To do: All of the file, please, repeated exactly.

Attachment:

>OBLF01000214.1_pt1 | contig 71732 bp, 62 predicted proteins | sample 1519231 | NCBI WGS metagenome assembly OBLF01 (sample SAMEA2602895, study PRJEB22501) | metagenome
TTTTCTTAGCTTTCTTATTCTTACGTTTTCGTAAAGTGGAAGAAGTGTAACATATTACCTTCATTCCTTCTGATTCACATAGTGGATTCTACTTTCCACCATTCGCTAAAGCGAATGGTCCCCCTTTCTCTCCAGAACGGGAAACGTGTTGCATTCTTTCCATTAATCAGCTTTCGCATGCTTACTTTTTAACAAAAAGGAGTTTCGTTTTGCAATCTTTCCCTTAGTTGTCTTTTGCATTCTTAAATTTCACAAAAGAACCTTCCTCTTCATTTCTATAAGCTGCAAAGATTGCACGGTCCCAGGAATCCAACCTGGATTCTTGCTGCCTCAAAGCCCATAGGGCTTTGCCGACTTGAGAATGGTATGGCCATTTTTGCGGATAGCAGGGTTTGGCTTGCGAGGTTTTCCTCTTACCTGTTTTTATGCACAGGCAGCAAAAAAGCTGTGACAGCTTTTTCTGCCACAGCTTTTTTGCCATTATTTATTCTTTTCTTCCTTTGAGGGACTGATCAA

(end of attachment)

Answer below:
>OBLF01000214.1_pt1 | contig 71732 bp, 62 predicted proteins | sample 1519231 | NCBI WGS metagenome assembly OBLF01 (sample SAMEA2602895, study PRJEB22501) | metagenome
TTTTCTTAGCTTTCTTATTCTTACGTTTTCGTAAAGTGGAAGAAGTGTAACATATTACCTTCATTCCTTCTGATTCACATAGTGGATTCTACTTTCCACCATTCGCTAAAGCGAATGGTCCCCCTTTCTCTCCAGAACGGGAAACGTGTTGCATTCTTTCCATTAATCAGCTTTCGCATGCTTACTTTTTAACAAAAAGGAGTTTCGTTTTGCAATCTTTCCCTTAGTTGTCTTTTGCATTCTTAAATTTCACAAAAGAACCTTCCTCTTCATTTCTATAAGCTGCAAAGATTGCACGGTCCCAGGAATCCAACCTGGATTCTTGCTGCCTCAAAGCCCATAGGGCTTTGCCGACTTGAGAATGGTATGGCCATTTTTGCGGATAGCAGGGTTTGGCTTGCGAGGTTTTCCTCTTACCTGTTTTTATGCACAGGCAGCAAAAAAGCTGTGACAGCTTTTTCTGCCACAGCTTTTTTGCCATTATTTATTCTTTTCTTCCTTTGAGGGACTGATCAA